Caveat: I occasionally include a non-political post on my blog, and I am then castigated by those whose only interest is politics. If that’s your position — please look away now!
A couple of weeks ago I was invited to Markova House, the headquarters (for the moment) of the English National Ballet (ENB), alongside the Royal Albert Hall, to see their preview of their Winter 2015/16 programme. Their preview included a pas de deux from “Lest We Forget”, a triple-header which was Artistic Director Tamara Rojo’s first commission for the ENB, in commemoration of the centenary of the First World War. The music of the excerpt was by Liszt (I didn’t recognise it and had to ask – it’s from Harmonies Poétique et Religieuse), and both the music and the dancing were wonderful
So I was glad to get a ticket for the performance at Sadlers Wells on Friday Sept 11th — and even more glad in the cafeteria an hour before the show when I found myself standing next to Tamara Rojo in the cafeteria line! And before you ask — yes, I did manage to resist the temptation to introduce myself and ask for a photo-op! But before I comment further I should make an admission — I far prefer the great 19th century ballets, and indeed some of the 20th Century narrative ballets like Manon and Mayerling, to the contemporary work favoured by today’s avant garde, so I approached the whole work with a degree of trepidation, despite my enjoyment of the excerpt at the preview.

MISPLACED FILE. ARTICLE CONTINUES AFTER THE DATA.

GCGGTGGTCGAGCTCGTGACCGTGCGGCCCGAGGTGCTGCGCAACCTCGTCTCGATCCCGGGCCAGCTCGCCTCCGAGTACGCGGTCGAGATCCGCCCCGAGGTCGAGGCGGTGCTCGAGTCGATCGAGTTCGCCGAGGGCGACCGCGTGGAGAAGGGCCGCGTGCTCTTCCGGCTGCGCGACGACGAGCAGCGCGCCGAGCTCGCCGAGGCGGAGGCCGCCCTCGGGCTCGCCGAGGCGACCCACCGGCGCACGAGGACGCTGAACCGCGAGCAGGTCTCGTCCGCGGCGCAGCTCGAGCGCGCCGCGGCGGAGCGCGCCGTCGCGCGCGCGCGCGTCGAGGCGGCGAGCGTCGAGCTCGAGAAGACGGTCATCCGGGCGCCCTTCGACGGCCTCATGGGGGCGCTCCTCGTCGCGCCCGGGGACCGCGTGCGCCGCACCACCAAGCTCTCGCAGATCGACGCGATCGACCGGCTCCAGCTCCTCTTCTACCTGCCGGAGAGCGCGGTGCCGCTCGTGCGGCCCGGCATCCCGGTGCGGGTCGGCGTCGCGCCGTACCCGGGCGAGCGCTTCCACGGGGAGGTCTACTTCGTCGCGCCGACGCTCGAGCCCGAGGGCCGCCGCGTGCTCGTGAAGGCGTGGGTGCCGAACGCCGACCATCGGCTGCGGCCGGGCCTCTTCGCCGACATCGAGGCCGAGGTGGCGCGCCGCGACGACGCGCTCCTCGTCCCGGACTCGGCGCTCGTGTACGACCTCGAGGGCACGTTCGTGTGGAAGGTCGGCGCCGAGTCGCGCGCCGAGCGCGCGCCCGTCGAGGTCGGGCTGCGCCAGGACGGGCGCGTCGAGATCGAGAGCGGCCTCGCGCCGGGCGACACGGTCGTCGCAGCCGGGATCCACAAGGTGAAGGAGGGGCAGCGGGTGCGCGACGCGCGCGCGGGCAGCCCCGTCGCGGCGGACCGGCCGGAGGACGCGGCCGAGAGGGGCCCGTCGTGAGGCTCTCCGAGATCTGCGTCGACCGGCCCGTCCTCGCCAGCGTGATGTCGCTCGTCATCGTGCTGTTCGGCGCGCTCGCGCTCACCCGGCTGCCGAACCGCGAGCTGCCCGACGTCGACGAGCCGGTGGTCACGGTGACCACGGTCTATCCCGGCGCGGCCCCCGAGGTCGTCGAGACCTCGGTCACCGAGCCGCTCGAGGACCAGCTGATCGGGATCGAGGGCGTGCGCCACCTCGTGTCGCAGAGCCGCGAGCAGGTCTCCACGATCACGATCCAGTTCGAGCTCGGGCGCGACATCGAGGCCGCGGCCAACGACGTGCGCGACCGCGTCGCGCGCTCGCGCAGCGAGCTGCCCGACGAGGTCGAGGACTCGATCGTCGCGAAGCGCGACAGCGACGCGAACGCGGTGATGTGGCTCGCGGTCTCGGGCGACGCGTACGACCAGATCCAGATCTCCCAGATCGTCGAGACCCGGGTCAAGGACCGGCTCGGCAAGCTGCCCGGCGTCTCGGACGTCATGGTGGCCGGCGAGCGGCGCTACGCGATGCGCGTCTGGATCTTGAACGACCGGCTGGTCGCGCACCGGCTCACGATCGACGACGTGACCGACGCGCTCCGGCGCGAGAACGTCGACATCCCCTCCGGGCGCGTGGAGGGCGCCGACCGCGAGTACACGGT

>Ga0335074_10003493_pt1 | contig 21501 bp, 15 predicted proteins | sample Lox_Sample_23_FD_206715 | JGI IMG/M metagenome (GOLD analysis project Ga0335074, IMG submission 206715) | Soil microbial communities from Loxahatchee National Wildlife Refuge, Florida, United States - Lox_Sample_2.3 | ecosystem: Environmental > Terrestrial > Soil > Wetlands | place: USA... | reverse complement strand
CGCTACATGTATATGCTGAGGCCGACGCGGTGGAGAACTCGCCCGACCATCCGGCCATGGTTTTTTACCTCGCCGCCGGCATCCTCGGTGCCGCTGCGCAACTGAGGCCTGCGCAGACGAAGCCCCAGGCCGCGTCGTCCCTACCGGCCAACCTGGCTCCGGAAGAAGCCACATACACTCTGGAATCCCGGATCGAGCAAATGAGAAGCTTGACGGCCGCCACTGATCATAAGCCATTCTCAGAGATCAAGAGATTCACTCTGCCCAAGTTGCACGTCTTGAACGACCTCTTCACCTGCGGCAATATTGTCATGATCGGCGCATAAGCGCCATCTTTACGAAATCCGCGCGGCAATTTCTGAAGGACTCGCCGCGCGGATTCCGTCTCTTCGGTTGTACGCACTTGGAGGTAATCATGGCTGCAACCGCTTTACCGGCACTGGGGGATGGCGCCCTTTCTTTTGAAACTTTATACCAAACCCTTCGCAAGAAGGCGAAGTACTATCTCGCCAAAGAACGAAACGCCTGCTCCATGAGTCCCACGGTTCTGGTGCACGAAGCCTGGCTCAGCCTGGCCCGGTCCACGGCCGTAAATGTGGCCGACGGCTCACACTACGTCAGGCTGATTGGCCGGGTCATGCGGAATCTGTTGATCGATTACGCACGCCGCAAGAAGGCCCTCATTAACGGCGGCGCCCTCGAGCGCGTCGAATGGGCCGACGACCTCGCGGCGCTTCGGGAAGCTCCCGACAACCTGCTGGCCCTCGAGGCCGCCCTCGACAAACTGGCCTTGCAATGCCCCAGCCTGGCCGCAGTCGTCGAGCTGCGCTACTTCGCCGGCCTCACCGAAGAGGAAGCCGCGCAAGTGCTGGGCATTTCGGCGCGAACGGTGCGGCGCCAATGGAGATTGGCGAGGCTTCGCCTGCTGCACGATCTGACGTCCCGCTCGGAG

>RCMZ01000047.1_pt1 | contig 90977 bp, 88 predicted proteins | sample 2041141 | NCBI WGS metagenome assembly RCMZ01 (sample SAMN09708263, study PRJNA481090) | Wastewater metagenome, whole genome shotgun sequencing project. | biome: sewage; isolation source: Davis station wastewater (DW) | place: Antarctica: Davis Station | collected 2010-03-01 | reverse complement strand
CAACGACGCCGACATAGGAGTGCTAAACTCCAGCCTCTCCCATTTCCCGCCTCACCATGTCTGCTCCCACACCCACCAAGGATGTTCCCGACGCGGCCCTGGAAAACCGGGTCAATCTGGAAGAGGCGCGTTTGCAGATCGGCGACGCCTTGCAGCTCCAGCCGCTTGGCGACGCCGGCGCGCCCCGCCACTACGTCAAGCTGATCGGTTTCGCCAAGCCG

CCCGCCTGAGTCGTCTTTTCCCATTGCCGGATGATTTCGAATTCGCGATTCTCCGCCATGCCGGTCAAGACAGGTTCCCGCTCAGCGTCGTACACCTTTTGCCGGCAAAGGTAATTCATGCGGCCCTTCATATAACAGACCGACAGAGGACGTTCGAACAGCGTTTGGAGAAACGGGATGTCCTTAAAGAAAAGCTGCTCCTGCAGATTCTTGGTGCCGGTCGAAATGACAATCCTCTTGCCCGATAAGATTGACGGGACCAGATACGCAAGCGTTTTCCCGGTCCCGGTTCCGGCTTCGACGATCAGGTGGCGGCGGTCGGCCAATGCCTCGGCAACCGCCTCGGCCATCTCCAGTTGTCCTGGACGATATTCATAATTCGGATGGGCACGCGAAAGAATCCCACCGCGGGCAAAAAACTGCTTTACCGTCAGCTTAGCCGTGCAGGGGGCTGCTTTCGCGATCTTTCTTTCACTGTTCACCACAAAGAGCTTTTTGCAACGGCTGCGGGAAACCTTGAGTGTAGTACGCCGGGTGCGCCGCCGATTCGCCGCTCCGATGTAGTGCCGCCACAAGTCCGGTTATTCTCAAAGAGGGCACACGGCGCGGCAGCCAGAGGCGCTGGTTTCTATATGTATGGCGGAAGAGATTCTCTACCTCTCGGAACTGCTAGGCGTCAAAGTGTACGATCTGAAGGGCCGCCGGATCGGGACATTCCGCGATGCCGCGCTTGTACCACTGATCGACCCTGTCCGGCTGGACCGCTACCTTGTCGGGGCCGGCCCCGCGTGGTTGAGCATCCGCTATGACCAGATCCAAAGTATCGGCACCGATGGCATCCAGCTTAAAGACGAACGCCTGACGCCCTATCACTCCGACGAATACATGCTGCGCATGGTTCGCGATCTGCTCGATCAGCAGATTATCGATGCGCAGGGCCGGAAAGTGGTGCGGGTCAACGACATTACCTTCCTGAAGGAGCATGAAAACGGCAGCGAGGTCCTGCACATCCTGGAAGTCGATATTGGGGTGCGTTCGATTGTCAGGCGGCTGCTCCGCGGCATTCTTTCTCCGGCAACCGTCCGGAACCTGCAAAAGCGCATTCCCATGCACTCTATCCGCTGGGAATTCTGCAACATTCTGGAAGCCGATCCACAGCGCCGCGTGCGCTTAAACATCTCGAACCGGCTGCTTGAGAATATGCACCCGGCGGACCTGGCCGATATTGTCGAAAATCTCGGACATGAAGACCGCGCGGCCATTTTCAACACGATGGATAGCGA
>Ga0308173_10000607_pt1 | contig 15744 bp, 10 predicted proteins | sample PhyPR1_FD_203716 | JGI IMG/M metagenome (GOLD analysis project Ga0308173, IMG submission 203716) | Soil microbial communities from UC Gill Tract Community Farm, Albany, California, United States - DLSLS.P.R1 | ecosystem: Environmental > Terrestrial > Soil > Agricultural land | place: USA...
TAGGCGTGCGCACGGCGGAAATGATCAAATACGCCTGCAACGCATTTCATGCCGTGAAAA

I’d booked early so I had a great seat in the front row of the First Circle. The three pieces in the show each have different choreographers, and different composers. Perhaps the one I liked least was the middle piece, “Second Breath”, choreographed by Russell Maliphant with “Music” by Andy Cowton. I can concede that there was a certain amount of movement, and a great deal of noise, in the piece, but I’m afraid there was little I could identify as music and dancing. The sound-track was largely recorded, and included a lot of banging, plus a reading of Dylan Thomas’s “Do not go gentle into that Good Night”, together with what sounded like the contents of speech bubbles from a Second World War comic.
I well know that vocal music can be a marvellous accompaniment to ballet — the Birmingham Royal Ballet’s “Carmina Burana” springs to mind. But poetry and the spoken word lose all sense of the rhythm of the dance, and seem self-referential and pretentious. The best thing to say about Second Breath is that it was blessedly short.
The third piece, “Dust”, was remarkable. The composer Jocelyn Pook had attempted something that sounded like music, while modern choreographer Akram Khan had created some stunningly original shapes and movements (see picture above). The piece also included a pas de deux with Tamara Rojo which was wonderful.
But for me, the first piece, No Man’s Land, was best of all. . Liszt’s music was beyond comparison with the modernist music of Cowton and Pook, and would have stood as a concert piece even without the dancing. Then both the choreography (by Liam Scarlett – a man to watch) and the set captured the whole terror and squalor of war, the smell of the cordite, and the agony of loss and loneliness that bedevilled both those who went to war and those they left behind. Utterly poignant.
The ENB is touring with the piece in coming weeks, and it’s well worth seeing, whether as a mark of respect for the memory of those days, or to see the direction of modern dance, or to seize the opportunity of seeing Tamara Rojo and Alina Cojocaru on stage. But perhaps their transcendent artistry deserves better and more consistent material.